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Garage Corner: The 1993 Mazda MX-5 Miata gets a Pass

The rules for roadworthiness or safety inspections here in the U.S. vary widely by state (and even county, for that matter). The great State of Virginia has one of the more comprehensive state safety inspections, comparable to the British MoT and the German system. Inspectors (are supposed to) poke and prod, flick switches, test horns, wipers, lights, defrosters, check brake pad thickness, and generally look for anything that will make the vehicle unsafe to operate. Failure is not an option, and the only route for exemption is a special use tag such as an “antique vehicle” plate, which requires a vehicle be at least 25 years old, not the owners sole means of transportation, and places a restriction on the number and type of miles logged per year (type = commute, for example).

I took the Mazda to my favorite local inspection station the other day, and am pleased to report that I passed with flying colors. Not that I was really worried, but it seems like every time I bring in a car more than about 15 years old there is some issue with it that I had no idea about. One time it was worn brake pads, another time it was a non-operative reversing light (never did get that sorted – opted for antique plates rather than invest any more).

I have known this inspector for about 12 years – ever since I bought an old Turbodiesel Mercedes that had once been his from a mutual acquaintance. I’d actually been taking my cars to him prior to that, but before I showed-up in his old car he was just downright mean, to the point that I casually referred to him as the “inspection Nazi” because he looked a little militant and always found problems with my cars. After getting to know him he relaxed somewhat. These days unless something is catastrophically wrong with the car he will pass it but tell me what I should sort before selling the car on – because he knows that’s going to happen. I’m one of not very many of his frequest safety inspection customers.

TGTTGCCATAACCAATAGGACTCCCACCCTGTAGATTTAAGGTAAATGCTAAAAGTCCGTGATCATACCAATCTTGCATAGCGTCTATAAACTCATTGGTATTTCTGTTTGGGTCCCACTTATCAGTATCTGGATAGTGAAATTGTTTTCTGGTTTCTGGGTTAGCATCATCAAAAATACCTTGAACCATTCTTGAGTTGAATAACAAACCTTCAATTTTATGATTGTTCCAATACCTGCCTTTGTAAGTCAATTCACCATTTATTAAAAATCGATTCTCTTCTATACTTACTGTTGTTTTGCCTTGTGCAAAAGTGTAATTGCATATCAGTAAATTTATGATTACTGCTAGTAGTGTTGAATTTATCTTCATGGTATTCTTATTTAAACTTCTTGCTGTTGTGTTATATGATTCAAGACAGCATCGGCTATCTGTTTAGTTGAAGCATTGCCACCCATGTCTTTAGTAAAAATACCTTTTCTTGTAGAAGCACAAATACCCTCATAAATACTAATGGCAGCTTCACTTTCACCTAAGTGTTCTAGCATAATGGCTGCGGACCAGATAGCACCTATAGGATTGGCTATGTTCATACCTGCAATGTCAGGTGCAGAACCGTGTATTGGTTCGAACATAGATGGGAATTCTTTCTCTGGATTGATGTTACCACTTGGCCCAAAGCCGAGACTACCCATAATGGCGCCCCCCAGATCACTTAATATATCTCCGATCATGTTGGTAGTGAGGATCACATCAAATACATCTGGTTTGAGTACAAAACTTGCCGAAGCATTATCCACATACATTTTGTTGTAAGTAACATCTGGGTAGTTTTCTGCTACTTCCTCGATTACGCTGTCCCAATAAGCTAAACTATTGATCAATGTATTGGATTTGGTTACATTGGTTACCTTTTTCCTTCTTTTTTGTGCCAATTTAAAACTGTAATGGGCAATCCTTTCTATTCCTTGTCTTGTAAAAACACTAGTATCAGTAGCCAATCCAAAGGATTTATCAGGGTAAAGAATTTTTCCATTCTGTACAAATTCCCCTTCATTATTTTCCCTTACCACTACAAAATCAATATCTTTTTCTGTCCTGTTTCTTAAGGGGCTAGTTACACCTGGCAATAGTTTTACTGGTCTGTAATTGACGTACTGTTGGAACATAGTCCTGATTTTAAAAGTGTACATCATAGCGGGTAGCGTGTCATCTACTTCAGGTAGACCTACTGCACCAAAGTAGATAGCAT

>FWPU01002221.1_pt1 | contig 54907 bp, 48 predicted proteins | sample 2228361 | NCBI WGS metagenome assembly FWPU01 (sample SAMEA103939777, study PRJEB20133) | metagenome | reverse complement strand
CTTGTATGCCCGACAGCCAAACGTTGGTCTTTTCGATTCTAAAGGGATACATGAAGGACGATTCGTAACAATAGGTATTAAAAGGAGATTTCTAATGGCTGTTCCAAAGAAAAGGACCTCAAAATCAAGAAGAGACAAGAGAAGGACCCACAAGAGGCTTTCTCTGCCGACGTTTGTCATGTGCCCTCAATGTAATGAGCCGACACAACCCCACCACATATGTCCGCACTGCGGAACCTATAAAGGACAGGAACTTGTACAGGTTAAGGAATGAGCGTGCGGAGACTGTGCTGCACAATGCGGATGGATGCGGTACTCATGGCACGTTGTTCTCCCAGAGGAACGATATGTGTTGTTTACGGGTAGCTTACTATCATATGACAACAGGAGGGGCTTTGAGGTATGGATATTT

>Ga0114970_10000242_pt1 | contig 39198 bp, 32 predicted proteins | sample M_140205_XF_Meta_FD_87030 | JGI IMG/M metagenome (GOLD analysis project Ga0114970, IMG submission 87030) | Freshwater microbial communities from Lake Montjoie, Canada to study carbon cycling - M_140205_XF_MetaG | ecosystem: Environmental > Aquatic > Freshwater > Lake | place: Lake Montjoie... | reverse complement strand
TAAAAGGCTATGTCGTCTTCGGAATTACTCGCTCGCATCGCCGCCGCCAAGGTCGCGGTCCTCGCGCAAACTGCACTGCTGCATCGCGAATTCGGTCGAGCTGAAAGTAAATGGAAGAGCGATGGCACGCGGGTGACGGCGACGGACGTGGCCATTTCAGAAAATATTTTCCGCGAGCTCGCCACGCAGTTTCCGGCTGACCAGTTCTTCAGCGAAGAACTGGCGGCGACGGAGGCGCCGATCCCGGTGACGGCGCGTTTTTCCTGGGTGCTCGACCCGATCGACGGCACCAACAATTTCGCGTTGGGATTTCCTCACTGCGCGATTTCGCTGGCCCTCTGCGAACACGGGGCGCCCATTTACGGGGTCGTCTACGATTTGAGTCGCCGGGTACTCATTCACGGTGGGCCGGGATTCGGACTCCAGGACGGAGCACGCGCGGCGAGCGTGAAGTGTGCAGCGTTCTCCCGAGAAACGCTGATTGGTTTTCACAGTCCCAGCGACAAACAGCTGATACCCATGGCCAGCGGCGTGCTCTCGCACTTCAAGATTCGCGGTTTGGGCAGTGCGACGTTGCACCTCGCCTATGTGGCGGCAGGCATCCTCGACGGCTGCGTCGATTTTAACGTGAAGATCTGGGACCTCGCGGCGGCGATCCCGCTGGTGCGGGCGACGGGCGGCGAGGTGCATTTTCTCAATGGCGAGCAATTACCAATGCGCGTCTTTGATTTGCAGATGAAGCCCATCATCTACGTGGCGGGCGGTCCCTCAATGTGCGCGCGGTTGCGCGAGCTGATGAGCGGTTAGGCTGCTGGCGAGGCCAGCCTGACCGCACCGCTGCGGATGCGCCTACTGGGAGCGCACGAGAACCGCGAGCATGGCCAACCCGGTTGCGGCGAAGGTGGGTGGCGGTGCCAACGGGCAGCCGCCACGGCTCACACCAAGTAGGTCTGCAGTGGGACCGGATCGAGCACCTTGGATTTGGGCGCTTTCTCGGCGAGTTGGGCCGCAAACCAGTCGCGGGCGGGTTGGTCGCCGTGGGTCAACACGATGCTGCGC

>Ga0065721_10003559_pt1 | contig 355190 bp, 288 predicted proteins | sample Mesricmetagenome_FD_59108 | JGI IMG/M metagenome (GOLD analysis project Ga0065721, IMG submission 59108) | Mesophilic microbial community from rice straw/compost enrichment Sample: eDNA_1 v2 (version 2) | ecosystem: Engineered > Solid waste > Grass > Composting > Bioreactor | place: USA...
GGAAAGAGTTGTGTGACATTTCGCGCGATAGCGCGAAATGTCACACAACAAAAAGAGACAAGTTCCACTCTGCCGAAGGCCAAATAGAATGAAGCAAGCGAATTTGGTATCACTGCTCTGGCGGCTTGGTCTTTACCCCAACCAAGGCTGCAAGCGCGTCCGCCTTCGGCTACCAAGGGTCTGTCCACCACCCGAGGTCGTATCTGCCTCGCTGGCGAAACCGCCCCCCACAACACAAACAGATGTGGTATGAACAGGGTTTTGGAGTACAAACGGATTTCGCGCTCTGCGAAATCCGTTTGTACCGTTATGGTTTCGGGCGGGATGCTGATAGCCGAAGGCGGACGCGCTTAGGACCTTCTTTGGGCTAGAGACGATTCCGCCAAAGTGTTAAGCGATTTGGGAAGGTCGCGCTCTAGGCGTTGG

The only flag on the Mazda was the old, dry windshield wipers. Truth be told, I knew this was an issue when they just smeared the water back and forth across the windshield when I tried to clean it early one morning, driving into the sun, and essentially blinded myself. He was kind enough to sell me a set of new Bosch micro-edge wipers and proceeded to check out the rest of the car.

The brake pads and rotors measured close to new specs, all the electrics worked fine, the ball joints and wheel bearings were all fine. The only other thing he noted – which I’d also caught but isn’t a safety item – was the slight odor of burning oil from the engine compartment. I’d only noticed it after changing the oil a few weeks back so I was hoping it was just the remnants of that process, but it does seem to be lingering. Since valve cover gaskets are a common source of oil seepage on these cars I will probably check that out a little closer in the coming weeks if the smell doesn’t subside. I should probably check even if I don’t smell it, but that requires time and effort, and those seem to be hard to come by of late. And besides, doesn’t the old “if it ain’t broke, don’t fix it” adage apply here?


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